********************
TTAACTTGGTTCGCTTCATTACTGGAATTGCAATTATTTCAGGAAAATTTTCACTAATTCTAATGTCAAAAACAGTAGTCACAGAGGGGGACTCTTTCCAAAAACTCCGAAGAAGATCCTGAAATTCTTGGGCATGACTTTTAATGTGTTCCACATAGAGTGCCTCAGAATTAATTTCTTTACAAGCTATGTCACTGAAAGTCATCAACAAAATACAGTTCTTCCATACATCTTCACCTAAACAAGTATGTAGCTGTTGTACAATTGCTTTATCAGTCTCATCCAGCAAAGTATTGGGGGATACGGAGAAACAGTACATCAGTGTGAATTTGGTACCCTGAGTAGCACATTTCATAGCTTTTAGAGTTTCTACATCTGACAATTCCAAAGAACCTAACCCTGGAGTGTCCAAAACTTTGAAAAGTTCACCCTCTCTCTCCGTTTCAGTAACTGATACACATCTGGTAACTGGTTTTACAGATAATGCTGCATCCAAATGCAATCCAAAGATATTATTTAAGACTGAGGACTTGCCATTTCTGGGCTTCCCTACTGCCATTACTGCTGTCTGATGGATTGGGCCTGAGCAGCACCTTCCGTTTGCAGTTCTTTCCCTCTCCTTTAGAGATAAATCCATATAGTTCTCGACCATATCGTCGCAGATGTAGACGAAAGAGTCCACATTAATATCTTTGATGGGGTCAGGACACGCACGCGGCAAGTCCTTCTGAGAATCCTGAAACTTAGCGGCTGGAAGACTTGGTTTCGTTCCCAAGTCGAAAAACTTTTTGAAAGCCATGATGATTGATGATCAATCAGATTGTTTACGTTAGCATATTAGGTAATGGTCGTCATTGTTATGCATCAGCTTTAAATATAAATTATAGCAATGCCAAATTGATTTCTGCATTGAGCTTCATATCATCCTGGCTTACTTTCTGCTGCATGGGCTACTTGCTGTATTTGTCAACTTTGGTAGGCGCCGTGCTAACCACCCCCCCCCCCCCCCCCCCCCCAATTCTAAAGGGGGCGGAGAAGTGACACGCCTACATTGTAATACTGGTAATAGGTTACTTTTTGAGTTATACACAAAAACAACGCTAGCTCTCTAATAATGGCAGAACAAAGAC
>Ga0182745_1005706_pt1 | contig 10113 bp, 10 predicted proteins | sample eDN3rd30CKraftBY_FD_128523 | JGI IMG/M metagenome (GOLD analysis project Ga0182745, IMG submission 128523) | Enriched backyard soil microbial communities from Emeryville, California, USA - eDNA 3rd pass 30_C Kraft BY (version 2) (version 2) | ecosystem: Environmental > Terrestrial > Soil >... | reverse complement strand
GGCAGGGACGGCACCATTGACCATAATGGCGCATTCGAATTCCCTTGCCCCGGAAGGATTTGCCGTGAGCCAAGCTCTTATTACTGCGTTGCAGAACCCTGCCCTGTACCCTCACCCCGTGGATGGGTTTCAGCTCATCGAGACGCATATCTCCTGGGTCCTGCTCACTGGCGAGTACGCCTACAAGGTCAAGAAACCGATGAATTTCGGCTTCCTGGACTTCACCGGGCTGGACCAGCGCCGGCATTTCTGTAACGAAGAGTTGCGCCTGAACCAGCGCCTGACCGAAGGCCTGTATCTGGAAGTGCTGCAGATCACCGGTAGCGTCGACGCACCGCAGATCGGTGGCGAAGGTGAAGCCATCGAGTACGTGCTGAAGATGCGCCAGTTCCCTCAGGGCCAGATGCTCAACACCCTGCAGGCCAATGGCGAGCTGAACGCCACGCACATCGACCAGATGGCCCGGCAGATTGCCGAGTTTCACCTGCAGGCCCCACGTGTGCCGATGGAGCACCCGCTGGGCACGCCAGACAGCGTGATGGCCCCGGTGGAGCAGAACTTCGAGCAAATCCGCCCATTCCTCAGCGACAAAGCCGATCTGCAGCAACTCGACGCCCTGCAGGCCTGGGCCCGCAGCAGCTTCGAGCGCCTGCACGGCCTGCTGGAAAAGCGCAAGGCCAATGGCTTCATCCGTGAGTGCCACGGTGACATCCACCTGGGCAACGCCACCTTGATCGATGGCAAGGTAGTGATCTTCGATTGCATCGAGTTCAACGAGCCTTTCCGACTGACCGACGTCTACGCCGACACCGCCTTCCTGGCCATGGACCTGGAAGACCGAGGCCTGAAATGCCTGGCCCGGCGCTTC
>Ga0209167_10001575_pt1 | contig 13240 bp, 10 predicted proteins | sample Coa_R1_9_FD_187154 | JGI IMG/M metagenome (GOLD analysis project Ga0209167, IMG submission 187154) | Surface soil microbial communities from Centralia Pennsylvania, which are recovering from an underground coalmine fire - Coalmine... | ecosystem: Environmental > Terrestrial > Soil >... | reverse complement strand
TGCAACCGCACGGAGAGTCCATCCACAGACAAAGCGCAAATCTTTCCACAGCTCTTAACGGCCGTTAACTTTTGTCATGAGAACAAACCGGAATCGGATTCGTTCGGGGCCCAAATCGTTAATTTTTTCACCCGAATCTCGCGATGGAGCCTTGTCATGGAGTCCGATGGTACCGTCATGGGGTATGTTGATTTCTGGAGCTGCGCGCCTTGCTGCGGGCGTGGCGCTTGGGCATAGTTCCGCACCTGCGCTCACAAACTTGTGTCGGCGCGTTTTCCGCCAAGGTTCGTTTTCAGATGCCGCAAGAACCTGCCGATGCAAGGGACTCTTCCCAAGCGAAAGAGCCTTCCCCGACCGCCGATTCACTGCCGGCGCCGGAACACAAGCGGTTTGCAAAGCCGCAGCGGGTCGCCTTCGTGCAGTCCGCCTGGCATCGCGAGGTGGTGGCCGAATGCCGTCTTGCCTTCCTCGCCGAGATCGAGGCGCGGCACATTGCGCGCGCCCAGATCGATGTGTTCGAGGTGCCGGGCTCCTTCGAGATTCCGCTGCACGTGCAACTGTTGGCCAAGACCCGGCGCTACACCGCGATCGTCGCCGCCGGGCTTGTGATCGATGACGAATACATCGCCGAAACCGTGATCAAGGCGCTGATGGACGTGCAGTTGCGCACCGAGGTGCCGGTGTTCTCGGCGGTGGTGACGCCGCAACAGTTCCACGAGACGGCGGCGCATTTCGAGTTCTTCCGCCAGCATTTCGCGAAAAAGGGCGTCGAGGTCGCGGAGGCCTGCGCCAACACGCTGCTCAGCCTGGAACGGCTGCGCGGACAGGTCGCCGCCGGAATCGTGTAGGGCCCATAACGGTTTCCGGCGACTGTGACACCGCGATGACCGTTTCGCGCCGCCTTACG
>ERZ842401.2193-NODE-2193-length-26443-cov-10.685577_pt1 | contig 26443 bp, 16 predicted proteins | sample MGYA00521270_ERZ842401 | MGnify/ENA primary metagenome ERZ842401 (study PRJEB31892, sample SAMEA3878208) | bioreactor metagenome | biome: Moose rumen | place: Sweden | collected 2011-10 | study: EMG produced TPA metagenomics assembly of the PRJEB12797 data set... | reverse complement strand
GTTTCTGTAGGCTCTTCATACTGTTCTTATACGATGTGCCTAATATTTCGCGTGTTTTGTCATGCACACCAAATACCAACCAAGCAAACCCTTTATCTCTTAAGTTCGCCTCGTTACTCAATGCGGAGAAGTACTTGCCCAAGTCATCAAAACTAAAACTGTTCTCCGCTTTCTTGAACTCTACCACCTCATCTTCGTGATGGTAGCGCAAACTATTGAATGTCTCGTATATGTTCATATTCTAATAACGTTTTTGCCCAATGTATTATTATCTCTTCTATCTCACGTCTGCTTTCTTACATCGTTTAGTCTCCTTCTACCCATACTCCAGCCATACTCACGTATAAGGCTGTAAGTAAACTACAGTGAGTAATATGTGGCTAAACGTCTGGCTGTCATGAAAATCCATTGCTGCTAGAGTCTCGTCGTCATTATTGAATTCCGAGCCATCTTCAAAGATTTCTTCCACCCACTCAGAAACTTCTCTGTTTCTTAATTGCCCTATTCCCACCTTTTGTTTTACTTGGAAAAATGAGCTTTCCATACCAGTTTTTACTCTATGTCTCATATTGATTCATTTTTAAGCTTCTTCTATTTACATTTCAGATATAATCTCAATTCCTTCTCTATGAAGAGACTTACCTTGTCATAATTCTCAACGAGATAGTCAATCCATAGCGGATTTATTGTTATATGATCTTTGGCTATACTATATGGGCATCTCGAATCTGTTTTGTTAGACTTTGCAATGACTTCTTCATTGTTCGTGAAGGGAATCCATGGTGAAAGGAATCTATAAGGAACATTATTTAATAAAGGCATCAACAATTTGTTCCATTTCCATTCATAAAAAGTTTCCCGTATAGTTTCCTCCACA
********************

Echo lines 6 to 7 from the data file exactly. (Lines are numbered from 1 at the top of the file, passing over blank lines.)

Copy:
>ERZ842401.2193-NODE-2193-length-26443-cov-10.685577_pt1 | contig 26443 bp, 16 predicted proteins | sample MGYA00521270_ERZ842401 | MGnify/ENA primary metagenome ERZ842401 (study PRJEB31892, sample SAMEA3878208) | bioreactor metagenome | biome: Moose rumen | place: Sweden | collected 2011-10 | study: EMG produced TPA metagenomics assembly of the PRJEB12797 data set... | reverse complement strand
GTTTCTGTAGGCTCTTCATACTGTTCTTATACGATGTGCCTAATATTTCGCGTGTTTTGTCATGCACACCAAATACCAACCAAGCAAACCCTTTATCTCTTAAGTTCGCCTCGTTACTCAATGCGGAGAAGTACTTGCCCAAGTCATCAAAACTAAAACTGTTCTCCGCTTTCTTGAACTCTACCACCTCATCTTCGTGATGGTAGCGCAAACTATTGAATGTCTCGTATATGTTCATATTCTAATAACGTTTTTGCCCAATGTATTATTATCTCTTCTATCTCACGTCTGCTTTCTTACATCGTTTAGTCTCCTTCTACCCATACTCCAGCCATACTCACGTATAAGGCTGTAAGTAAACTACAGTGAGTAATATGTGGCTAAACGTCTGGCTGTCATGAAAATCCATTGCTGCTAGAGTCTCGTCGTCATTATTGAATTCCGAGCCATCTTCAAAGATTTCTTCCACCCACTCAGAAACTTCTCTGTTTCTTAATTGCCCTATTCCCACCTTTTGTTTTACTTGGAAAAATGAGCTTTCCATACCAGTTTTTACTCTATGTCTCATATTGATTCATTTTTAAGCTTCTTCTATTTACATTTCAGATATAATCTCAATTCCTTCTCTATGAAGAGACTTACCTTGTCATAATTCTCAACGAGATAGTCAATCCATAGCGGATTTATTGTTATATGATCTTTGGCTATACTATATGGGCATCTCGAATCTGTTTTGTTAGACTTTGCAATGACTTCTTCATTGTTCGTGAAGGGAATCCATGGTGAAAGGAATCTATAAGGAACATTATTTAATAAAGGCATCAACAATTTGTTCCATTTCCATTCATAAAAAGTTTCCCGTATAGTTTCCTCCACA